Battered Harlequins find some solace in Hopper's rise


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The Independent Online

England's candidates for Six Nations duty gathered yesterday at the new red-rose base on the outskirts of Leeds, most of them bruised after another weekend of European activity. Some were suffering emotionally too, as the extent of the Premiership's embarrassment began to register. Of the 16 knockout places available in the Heineken and Amlin Challenge Cups, only four have been filled by clubs from the world's biggest, richest union – and three of those will play in the back-room competition, rather than the shop-window tournament.

The Harlequins players, including national captain-elect Chris Robshaw, were licking more wounds than most after blowing their Heineken Cup chances in the west of Ireland, but the Londoners were at least lifted by developments at England Saxons level. Matt Hopper, the 26-year-old centre who has spent most of his rugby life scuffing around the club scene in Devon and Cornwall, was promoted to the second-string squad and has a decent chance of playing the biggest game of his career against a powerful Irish Wolfhounds side in his home city of Exeter on Saturday evening.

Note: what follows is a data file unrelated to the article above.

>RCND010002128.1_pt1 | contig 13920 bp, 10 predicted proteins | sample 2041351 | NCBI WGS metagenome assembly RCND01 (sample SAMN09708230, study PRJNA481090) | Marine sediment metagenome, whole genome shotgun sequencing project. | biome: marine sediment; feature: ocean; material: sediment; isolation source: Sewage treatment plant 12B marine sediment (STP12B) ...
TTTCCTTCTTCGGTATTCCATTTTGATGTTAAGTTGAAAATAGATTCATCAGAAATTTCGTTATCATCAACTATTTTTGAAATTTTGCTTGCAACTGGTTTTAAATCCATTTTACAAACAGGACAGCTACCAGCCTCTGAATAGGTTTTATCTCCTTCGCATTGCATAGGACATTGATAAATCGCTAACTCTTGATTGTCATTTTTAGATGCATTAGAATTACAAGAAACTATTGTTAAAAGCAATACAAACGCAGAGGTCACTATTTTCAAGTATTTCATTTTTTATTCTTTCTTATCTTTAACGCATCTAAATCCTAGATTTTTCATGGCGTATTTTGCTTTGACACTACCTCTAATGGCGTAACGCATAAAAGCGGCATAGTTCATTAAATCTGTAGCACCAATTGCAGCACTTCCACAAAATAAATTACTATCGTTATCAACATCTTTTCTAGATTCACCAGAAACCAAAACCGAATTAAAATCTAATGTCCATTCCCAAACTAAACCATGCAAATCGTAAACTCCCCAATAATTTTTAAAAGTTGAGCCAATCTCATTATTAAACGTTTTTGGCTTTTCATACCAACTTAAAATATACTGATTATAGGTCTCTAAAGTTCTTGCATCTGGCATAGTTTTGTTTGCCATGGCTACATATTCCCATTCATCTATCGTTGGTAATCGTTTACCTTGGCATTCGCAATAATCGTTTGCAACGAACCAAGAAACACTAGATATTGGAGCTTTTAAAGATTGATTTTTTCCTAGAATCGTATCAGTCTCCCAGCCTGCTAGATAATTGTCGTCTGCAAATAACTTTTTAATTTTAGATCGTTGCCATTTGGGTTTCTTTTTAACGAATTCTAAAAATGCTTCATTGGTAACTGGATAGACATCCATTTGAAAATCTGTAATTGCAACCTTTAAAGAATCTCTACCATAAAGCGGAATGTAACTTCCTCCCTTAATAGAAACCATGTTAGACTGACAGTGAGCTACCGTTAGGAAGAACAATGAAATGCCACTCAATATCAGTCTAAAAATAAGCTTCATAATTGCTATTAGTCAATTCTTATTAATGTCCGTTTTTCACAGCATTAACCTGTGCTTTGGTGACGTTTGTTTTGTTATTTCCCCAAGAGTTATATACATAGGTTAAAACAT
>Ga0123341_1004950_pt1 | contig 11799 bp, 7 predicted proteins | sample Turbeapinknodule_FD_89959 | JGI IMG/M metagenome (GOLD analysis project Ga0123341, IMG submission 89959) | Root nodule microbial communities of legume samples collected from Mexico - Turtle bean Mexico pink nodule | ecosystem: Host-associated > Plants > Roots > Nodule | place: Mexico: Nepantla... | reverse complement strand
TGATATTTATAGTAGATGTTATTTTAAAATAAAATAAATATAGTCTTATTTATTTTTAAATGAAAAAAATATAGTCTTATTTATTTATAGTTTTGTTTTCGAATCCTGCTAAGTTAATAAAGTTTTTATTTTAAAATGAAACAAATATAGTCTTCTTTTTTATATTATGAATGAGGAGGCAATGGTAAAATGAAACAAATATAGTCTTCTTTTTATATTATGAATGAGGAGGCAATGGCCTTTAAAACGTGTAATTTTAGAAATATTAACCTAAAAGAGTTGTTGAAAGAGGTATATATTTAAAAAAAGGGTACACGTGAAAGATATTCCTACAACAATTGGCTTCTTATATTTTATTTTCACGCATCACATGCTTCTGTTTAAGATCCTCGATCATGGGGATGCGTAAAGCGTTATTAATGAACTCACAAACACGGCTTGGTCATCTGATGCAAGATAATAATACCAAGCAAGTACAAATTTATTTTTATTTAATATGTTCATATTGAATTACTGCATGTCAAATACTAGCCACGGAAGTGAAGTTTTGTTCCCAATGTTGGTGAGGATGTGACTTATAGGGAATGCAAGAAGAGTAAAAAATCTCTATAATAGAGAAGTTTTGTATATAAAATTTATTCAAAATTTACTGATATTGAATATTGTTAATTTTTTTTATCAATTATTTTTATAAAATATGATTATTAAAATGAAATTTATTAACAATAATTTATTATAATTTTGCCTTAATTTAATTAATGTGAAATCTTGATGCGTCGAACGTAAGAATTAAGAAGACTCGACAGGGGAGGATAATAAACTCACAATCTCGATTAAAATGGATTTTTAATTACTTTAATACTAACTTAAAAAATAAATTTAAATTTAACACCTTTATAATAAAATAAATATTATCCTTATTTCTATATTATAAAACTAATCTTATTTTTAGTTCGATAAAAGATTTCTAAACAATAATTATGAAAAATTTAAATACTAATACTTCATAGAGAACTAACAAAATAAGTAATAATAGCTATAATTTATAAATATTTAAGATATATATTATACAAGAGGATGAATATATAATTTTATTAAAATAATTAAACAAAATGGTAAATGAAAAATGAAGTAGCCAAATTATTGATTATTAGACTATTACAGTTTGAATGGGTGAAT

Late developer he may be, but he did not sound short of self-belief when he reacted to the news. "I've always had confidence in my own ability," said Hopper, who also played student rugby at Cardiff University and spent some time with Manly, the Australian club side once graced by a certain Clive Woodward. "I'm very grateful to Quins for giving me the chance and I hope I've repaid them over the last couple of months. We're playing a really exciting brand of rugby. There have been plenty of highlights so far. It's been a bit of a whirlwind."

Hopper, who turns 27 on Sunday, was signed from Cornish Pirates in the summer, but had to wait until October for a run in the first team. Since then, he has taken full advantage of the ankle injury suffered by George Lowe, a midfielder who was attracting the same kind of rave reviews this time last year.

With Henry Trinder, the bright young Gloucester centre, training with the senior squad because of Manu Tuilagi's injury hassles, Hopper's name was the first on the lips of the Saxons coach Jon Callard when he went in search of reinforcements. Callard also pulled in the Gloucester prop Rupert Harden, the Sale back-five forward Kearnan Myall, the Leicester lock Ed Slater and the experienced London Irish scrum-half Paul Hodgson. All were named in a 25-man group from which this weekend's side will be selected.

Elsewhere, Wales announced that Gethin Jenkins, their world-class prop and occasional captain, would miss the pre-Six Nations training camp in Poland after mangling knee ligaments.